ULEZ expansion claims to clean London’s dirty air
The ULEZ will expand next year as campaigners urge tougher measures in order to tackle pollution. What will it mean for the city?
London’s Ultra Low Emission Zone (ULEZ), the traffic charging scheme targeting diesel and other worst polluting vehicles, is due to be significantly expanded next year as the capital steps up efforts to reduce harmful emissions and improve air quality for its inhabitants.
Sadiq Khan, the Mayor of London, who had previously committed to making the UK’s capital a zero carbon city by 2050, has now vowed to achieve this target by 2030 if re-elected. The ULEZ should play a significant part in helping London achieve this goal, although all emissions and congestion charges are currently suspended during the coronavirus pandemic.
The existing ULEZ introduced in April 2019 covers the central London congestion charge zone. Later this year Transport for London (TfL) is due to implement tougher standards for heavier vehicles, including van and lorries over 3.5 tonnes, and buses and coaches over 5 tonnes, in the existing Low Emission Zone (LEZ), which covers the Greater London Authority region stretching as far as the M25 in some directions.
After just 11 months 13,500 fewer cars now enter the ULEZ on a daily basis and there’s been a 40% reduction in older, more polluting vehicles. This has resulted in a 36% reduction of roadside nitrogen dioxide (NO2) emissions and contributed to tackling climate change by reducing carbon dioxide emissions linked to road transport by 4%.
“This is a good first step,” said Sotiris Vardoulakis, Professor of Global Environmental Health at the Australian National University. “But the road is still long — air pollution from vehicles is strongly linked with mortality and we need to take all necessary measures to ensure London’s air comes to compliance with legal limits.”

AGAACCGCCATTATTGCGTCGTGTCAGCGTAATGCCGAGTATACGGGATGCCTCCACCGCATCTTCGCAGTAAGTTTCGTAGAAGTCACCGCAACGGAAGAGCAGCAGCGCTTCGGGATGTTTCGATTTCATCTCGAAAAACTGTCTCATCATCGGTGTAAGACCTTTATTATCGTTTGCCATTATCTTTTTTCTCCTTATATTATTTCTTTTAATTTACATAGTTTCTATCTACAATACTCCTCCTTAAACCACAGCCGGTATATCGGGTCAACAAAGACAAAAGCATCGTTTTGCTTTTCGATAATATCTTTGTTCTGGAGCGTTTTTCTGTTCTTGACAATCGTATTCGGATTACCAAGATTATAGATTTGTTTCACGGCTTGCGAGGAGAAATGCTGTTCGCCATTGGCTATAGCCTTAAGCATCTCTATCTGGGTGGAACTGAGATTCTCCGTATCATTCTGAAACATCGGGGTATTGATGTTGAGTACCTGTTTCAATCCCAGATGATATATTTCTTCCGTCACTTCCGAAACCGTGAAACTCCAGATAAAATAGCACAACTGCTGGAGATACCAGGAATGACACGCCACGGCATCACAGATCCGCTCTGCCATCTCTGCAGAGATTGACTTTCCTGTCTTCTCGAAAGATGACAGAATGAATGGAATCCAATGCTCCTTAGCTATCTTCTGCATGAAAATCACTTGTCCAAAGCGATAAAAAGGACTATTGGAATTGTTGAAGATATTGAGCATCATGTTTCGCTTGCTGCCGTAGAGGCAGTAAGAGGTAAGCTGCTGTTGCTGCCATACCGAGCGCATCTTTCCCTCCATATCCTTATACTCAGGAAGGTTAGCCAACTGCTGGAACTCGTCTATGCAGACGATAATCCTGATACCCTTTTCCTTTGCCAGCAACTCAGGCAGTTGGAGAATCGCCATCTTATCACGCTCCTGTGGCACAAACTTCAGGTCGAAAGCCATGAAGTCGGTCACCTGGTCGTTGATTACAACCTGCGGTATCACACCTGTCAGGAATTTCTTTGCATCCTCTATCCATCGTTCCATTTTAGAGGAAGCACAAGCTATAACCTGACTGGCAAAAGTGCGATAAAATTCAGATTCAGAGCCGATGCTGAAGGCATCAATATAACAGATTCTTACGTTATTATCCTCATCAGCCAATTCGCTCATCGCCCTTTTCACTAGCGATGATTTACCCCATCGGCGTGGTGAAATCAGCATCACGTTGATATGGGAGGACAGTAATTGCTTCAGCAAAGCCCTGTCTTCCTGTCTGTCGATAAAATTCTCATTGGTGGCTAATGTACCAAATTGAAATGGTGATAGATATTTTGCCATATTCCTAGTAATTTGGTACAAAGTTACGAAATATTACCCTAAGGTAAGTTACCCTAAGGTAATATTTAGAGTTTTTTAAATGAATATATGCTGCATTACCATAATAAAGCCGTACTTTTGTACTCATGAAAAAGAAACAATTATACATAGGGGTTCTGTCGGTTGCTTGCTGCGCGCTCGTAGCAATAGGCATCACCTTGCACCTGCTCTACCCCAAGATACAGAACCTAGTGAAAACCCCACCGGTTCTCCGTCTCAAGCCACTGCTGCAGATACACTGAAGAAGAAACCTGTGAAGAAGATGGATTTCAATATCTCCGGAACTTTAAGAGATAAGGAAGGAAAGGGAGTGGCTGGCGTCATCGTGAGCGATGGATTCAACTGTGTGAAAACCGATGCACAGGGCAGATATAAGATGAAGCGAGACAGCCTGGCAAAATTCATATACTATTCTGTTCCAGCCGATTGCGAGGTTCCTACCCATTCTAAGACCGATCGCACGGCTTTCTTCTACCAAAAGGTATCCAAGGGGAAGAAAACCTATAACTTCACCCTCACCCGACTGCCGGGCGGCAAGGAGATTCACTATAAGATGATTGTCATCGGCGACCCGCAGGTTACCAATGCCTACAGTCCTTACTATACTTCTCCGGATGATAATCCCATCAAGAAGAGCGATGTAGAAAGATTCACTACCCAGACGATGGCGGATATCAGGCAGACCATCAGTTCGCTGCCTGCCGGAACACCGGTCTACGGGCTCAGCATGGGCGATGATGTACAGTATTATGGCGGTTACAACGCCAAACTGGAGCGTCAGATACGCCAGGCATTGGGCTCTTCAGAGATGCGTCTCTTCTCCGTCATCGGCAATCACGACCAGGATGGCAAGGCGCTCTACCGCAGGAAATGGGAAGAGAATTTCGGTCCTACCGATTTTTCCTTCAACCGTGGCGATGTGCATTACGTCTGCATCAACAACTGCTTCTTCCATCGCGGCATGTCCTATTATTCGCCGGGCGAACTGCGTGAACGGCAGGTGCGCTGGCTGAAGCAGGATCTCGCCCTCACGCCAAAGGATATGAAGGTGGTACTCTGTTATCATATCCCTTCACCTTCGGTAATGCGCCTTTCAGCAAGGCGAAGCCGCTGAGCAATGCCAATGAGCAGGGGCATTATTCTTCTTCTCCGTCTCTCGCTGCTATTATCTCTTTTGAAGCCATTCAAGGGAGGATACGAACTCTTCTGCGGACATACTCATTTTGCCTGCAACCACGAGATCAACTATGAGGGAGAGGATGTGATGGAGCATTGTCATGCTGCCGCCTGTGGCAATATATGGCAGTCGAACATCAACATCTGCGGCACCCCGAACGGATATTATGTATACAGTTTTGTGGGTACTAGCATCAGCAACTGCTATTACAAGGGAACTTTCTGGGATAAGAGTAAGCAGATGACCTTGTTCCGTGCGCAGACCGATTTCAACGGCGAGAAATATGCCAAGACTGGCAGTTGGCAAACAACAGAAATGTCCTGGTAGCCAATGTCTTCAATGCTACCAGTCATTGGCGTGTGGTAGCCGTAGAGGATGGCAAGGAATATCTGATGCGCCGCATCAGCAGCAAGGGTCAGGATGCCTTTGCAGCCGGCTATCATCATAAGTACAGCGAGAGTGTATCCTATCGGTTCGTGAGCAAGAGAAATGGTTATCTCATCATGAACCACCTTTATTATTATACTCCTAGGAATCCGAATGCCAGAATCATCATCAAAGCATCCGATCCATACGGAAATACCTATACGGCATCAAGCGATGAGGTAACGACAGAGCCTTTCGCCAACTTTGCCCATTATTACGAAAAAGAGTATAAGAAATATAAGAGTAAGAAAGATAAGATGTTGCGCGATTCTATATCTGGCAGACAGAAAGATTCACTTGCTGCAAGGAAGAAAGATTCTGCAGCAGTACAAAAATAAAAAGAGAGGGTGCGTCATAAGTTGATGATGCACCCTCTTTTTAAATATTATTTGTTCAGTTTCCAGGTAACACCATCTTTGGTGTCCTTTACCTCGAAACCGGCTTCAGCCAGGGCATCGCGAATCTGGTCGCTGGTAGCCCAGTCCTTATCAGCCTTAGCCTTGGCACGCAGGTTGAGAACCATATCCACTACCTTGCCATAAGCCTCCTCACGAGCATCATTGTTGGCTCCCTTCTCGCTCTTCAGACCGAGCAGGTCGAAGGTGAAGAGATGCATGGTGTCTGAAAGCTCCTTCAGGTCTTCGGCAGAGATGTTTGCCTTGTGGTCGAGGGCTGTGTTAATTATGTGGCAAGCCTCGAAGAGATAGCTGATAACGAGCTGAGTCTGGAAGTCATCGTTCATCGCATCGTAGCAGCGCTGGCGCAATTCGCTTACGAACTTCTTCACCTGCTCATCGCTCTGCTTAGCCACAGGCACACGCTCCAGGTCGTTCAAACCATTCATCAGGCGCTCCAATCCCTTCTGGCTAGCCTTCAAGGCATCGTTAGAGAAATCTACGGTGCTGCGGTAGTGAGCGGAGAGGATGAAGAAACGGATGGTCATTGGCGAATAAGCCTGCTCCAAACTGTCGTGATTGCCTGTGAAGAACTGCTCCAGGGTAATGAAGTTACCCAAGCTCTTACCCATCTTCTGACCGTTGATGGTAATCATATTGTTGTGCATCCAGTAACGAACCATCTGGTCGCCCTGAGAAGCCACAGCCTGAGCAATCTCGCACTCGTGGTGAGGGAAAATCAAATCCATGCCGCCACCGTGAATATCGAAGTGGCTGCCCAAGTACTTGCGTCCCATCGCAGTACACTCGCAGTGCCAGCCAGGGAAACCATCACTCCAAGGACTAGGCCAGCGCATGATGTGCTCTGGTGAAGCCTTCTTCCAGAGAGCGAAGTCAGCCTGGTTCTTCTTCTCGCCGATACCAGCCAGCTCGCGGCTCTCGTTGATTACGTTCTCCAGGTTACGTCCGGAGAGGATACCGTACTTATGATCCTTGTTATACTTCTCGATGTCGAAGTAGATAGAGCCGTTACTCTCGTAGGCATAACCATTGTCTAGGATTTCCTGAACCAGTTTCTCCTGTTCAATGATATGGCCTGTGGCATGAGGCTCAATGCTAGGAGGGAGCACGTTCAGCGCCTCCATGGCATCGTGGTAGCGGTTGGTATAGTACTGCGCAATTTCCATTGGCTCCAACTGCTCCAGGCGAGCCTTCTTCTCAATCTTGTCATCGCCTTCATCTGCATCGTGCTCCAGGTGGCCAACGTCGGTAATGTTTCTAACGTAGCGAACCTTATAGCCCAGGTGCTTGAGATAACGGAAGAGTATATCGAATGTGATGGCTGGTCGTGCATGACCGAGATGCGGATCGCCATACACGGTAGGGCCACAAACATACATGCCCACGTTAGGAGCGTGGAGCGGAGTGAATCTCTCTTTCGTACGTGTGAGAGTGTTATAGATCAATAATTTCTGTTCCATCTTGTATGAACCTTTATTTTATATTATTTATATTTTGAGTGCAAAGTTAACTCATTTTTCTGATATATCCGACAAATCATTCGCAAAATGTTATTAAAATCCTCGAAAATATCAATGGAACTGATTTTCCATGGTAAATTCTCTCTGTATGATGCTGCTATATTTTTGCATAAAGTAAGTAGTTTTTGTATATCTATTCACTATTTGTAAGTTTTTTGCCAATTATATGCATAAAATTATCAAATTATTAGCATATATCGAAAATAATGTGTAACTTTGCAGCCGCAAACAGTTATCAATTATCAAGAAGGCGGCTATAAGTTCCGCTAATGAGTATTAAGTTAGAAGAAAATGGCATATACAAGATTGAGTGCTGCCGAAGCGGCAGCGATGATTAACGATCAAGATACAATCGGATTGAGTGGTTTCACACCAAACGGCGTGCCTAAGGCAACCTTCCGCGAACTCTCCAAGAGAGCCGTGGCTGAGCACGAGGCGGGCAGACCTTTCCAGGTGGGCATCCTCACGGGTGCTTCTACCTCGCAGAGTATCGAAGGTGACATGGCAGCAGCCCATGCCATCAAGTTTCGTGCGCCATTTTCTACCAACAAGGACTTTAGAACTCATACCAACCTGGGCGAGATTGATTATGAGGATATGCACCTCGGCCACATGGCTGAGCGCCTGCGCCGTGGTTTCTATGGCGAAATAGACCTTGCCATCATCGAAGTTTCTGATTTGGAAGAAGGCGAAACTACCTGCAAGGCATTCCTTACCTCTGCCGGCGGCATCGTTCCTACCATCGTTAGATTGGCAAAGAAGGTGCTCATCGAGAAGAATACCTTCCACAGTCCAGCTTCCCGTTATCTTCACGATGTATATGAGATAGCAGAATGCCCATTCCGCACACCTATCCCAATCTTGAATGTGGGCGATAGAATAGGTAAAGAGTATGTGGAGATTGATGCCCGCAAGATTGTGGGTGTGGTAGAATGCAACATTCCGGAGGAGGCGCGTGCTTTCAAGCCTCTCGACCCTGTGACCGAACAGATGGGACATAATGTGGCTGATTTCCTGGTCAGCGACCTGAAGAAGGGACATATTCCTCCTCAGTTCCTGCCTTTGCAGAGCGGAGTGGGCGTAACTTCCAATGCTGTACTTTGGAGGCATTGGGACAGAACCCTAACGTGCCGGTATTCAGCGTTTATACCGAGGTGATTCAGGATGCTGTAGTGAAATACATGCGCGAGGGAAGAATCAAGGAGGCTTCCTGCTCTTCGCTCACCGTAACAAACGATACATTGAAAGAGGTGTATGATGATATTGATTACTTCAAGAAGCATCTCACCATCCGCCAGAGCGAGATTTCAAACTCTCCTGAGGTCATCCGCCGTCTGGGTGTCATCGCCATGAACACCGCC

Air pollution contributes to up to 9,400 extra deaths per year in the capital, according to research by King’s College London. The premature deaths can be attributed to two key pollutants produced by petrol and diesel engines: fine particulates, known as PM2.5s, and NO2, an air pollutant linked to lung cancer, cardiovascular harm and increased risk of premature death. Diesel vehicles alone produce nearly 40% of all London’s NO2 emissions.
It is essential to take action on the capital’s dirty air, Deputy Mayor for Environment, Shirley Rodrigues, told the Evening Standard before the coronavirus pandemic. “The ULEZ is the centrepiece of our plans to clean up London’s air — the boldest plans of any city on the planet — and it is exceeding expectations, reducing harmful nitrogen dioxide pollution by almost a third in the central London zone.”
Sarah Vero, 36, a communications professional, decided to get rid of her car in August and embraced cycling after driving for almost 12 years. Speaking before the coronavirus outbreak, she explained that she viewed the scheme as “a good thing that might have inconvenienced a lot of people”.
“[It is] the beginning of the changes we will all have to make to tackle climate change. We need to all start thinking about our environmental footprint”. Sarah said she was urging her mother to swap her current diesel car for something greener. “My mum’s diesel car is affected by the ULEZ so I am trying to persuade her to get an electric.”
“I need the car to go to meetings in residential areas where public transport is not convenient. With my diesel car I was paying silly money for fuel and road tax, around £180 per month, whereas now I only pay around £20 per month to re-charge my electric car,” he said.